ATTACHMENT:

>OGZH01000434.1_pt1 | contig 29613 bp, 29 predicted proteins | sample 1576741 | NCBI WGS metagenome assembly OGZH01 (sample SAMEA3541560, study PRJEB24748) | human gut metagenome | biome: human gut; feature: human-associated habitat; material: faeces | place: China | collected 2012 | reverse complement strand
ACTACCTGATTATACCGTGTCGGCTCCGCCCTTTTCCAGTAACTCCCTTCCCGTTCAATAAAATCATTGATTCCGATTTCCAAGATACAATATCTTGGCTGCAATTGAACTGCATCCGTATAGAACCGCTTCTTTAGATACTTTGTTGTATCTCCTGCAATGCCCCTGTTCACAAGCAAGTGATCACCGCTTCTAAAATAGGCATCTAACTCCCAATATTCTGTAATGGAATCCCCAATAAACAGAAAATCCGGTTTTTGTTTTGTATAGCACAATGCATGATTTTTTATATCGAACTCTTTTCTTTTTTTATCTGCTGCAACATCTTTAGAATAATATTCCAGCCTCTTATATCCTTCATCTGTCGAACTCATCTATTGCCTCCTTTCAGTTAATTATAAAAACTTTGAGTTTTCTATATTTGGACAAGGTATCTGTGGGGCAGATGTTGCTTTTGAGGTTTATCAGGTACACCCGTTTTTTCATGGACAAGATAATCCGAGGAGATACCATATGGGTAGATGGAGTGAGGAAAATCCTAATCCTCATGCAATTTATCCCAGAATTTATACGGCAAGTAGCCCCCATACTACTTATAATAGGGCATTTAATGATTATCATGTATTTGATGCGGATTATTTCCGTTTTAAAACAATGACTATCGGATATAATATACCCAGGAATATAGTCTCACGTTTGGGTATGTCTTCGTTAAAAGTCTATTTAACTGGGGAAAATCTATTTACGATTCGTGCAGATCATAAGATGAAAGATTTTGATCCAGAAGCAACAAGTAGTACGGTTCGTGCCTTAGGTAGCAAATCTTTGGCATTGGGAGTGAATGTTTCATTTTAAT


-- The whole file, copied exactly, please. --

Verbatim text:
>OGZH01000434.1_pt1 | contig 29613 bp, 29 predicted proteins | sample 1576741 | NCBI WGS metagenome assembly OGZH01 (sample SAMEA3541560, study PRJEB24748) | human gut metagenome | biome: human gut; feature: human-associated habitat; material: faeces | place: China | collected 2012 | reverse complement strand
ACTACCTGATTATACCGTGTCGGCTCCGCCCTTTTCCAGTAACTCCCTTCCCGTTCAATAAAATCATTGATTCCGATTTCCAAGATACAATATCTTGGCTGCAATTGAACTGCATCCGTATAGAACCGCTTCTTTAGATACTTTGTTGTATCTCCTGCAATGCCCCTGTTCACAAGCAAGTGATCACCGCTTCTAAAATAGGCATCTAACTCCCAATATTCTGTAATGGAATCCCCAATAAACAGAAAATCCGGTTTTTGTTTTGTATAGCACAATGCATGATTTTTTATATCGAACTCTTTTCTTTTTTTATCTGCTGCAACATCTTTAGAATAATATTCCAGCCTCTTATATCCTTCATCTGTCGAACTCATCTATTGCCTCCTTTCAGTTAATTATAAAAACTTTGAGTTTTCTATATTTGGACAAGGTATCTGTGGGGCAGATGTTGCTTTTGAGGTTTATCAGGTACACCCGTTTTTTCATGGACAAGATAATCCGAGGAGATACCATATGGGTAGATGGAGTGAGGAAAATCCTAATCCTCATGCAATTTATCCCAGAATTTATACGGCAAGTAGCCCCCATACTACTTATAATAGGGCATTTAATGATTATCATGTATTTGATGCGGATTATTTCCGTTTTAAAACAATGACTATCGGATATAATATACCCAGGAATATAGTCTCACGTTTGGGTATGTCTTCGTTAAAAGTCTATTTAACTGGGGAAAATCTATTTACGATTCGTGCAGATCATAAGATGAAAGATTTTGATCCAGAAGCAACAAGTAGTACGGTTCGTGCCTTAGGTAGCAAATCTTTGGCATTGGGAGTGAATGTTTCATTTTAAT